You’d be hard pressed to look through any educational journal or website without coming across the phrase “best practice”. These classroom or school-based approaches are proven to be effective in a range of settings and supported by research studies. Educators that want to improve in some way can simply search for a best practice in (fill in the blank) and voila! And that’s a good thing, right? With time being such a limited resource, why reinvent the wheel when I can use a strategy that has already been successful for someone else?
Here’s why: reading about someone else’s best practice might indeed help me figure out how to work more effectively with my struggling readers, unmotivated 7th graders, or disengaged high school seniors. But someone else’s proven strategy is not going create a sustained change in my classroom. In order for that to happen, I need to spend more time critically examining my own worst practices and less time googling around for someone else’s best ones. Without a regular habit of reflecting on the things that don’t work in my classroom, I will never deeply understand how to design learning activities that do. I am not suggesting an oh-woe-is-me approach to teaching, but rather a rigorous, structured, supportive school culture that expect all teacher and administrators to share their most troubling work; their worst practices.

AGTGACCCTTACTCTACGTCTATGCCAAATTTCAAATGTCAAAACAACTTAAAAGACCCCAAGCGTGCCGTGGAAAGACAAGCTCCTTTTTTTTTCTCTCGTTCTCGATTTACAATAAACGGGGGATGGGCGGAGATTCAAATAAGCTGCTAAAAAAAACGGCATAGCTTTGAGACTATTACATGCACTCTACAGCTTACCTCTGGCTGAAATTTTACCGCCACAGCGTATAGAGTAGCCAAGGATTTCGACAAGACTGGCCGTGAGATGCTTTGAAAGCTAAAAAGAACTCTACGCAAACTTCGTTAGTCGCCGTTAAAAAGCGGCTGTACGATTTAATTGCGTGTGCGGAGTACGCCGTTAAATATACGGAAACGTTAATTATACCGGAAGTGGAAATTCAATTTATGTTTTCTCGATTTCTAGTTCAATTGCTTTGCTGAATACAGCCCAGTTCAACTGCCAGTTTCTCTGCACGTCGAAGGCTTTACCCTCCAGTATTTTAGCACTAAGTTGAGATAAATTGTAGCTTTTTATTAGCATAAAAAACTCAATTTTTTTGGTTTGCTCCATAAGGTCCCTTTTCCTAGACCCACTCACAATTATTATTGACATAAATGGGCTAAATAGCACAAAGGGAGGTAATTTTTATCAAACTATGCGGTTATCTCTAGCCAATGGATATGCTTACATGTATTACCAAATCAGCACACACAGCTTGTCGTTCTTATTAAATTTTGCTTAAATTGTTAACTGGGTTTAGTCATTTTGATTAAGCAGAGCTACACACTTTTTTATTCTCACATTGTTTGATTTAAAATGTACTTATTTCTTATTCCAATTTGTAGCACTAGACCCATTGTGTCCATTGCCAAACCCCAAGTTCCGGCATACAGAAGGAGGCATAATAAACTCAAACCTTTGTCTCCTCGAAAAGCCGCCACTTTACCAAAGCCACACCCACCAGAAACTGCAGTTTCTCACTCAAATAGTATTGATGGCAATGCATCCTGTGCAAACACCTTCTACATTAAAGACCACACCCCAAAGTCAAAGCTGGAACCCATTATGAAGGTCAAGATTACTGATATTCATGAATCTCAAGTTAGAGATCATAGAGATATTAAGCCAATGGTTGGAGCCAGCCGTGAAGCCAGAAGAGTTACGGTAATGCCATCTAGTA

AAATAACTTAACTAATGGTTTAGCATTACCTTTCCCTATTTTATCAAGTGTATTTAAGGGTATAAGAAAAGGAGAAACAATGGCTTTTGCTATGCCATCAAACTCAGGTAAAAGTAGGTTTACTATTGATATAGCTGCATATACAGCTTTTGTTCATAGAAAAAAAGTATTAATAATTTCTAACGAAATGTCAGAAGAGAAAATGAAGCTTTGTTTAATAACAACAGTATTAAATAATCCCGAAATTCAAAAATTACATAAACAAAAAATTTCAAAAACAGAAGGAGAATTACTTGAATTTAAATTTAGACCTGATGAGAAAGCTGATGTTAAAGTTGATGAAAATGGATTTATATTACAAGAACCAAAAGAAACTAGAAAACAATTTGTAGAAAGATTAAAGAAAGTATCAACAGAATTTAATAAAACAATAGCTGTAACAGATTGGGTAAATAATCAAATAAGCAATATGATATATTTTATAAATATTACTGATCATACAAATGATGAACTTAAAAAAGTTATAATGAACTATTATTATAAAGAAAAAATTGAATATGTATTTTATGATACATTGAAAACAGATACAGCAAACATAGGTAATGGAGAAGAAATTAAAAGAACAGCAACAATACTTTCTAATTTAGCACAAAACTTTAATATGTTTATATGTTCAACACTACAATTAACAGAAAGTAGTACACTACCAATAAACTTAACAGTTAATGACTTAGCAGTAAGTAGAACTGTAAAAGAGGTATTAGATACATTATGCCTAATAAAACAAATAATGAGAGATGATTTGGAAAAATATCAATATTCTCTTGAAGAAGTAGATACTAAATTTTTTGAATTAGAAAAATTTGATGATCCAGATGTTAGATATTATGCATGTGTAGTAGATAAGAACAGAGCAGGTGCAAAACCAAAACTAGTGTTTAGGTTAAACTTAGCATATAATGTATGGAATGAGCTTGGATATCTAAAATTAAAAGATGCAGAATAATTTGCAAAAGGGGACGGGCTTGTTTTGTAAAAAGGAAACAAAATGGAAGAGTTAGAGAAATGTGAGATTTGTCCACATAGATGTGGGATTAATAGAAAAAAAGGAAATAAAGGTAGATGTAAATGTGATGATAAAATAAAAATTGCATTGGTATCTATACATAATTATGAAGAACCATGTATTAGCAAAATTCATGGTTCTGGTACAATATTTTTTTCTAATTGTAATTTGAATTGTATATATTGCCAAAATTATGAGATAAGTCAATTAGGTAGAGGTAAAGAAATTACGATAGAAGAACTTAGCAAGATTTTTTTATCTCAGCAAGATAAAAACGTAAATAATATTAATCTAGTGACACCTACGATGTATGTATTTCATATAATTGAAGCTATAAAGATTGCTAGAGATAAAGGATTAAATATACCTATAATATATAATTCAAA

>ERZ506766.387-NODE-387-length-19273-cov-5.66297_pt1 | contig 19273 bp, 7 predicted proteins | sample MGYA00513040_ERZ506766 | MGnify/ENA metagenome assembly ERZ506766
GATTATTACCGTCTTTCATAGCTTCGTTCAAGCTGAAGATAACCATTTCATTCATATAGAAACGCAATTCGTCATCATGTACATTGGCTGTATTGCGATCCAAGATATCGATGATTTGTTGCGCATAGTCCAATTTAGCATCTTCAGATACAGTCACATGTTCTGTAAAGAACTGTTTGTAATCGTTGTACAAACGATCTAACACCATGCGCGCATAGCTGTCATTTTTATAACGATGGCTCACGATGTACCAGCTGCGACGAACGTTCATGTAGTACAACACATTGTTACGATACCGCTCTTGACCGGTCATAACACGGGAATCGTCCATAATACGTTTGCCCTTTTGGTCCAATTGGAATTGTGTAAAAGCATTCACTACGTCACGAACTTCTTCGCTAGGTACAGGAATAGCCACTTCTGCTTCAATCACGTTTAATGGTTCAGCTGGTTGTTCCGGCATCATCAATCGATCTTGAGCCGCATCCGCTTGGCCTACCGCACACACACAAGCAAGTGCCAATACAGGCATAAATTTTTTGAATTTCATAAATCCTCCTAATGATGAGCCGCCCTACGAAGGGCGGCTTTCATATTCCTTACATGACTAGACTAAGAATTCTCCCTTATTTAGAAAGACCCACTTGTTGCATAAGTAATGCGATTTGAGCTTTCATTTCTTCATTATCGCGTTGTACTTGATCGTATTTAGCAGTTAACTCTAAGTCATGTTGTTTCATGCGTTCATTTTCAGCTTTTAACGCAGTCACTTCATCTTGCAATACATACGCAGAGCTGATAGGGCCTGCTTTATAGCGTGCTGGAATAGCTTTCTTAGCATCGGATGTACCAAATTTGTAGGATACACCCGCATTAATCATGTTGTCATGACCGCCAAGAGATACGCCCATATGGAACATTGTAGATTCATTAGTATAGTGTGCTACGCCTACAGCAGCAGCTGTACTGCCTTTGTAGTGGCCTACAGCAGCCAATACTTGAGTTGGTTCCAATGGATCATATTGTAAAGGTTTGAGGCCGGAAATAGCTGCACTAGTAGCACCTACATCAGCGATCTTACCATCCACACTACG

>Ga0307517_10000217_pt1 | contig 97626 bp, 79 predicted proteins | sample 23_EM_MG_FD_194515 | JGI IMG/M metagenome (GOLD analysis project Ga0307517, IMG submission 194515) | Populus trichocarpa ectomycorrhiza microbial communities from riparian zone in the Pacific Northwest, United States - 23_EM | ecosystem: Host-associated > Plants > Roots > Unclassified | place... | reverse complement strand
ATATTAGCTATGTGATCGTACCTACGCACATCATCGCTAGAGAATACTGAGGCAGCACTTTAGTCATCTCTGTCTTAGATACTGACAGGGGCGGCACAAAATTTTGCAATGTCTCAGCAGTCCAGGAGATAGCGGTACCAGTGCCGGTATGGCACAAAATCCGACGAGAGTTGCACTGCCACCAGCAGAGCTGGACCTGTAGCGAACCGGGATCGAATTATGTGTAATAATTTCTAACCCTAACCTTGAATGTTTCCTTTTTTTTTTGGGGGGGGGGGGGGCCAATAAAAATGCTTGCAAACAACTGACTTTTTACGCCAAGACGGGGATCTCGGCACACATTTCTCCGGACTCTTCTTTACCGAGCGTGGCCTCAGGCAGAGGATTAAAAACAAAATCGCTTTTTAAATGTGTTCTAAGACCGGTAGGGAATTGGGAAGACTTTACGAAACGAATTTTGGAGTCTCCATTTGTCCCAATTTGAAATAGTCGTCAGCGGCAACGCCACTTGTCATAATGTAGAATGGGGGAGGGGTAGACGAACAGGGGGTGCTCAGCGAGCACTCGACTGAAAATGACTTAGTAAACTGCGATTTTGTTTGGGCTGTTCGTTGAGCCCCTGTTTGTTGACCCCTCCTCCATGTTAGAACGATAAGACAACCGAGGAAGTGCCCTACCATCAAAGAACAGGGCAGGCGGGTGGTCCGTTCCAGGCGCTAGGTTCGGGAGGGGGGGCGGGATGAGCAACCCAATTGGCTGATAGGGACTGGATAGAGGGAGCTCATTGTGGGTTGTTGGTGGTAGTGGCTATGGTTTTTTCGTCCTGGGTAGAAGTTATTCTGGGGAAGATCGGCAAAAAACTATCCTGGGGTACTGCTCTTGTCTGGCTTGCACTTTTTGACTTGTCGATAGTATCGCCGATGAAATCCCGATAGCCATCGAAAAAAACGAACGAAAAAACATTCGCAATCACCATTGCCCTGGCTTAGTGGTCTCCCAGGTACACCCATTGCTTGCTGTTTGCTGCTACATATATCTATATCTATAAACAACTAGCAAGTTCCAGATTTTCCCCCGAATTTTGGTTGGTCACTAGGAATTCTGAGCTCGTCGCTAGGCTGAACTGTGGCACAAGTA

So how do we create this shift in school culture? It takes practice. As educators, we spend most of our professional hours in our classrooms or offices, isolated from our colleagues. When we do have the opportunity to share our work, we are usually invited to present our best work. So it’s not a coincidence that most educators have not developed a tolerance for the discomfort that arises when sharing their challenges with colleagues. This tolerance can be developed, however, within the safety and support of a well-developed professional learning community.
The term “professional learning community” has, unfortunately, become a generic descriptor for any time a group of educators are in a room together. I’ve heard from countless educators that PLCs don’t work; that teachers don’t feel safe in them; that the focus is on quantitative data rather than on the qualities of relationships or learning environments. Unless a PLC is structured in such a way that all members are encouraged to take risks and share their most challenging work within the group, there will be no change in practice.
If we want our schools to become places in which every single educator has the agency and the motivation to make critical improvements, we need to de-privatize our practices and invite our trusted colleagues in to help us grapple. Until educators are regularly sharing their difficulties with their colleagues and gleaning new insights, they will never arrive at an authentic best practice.
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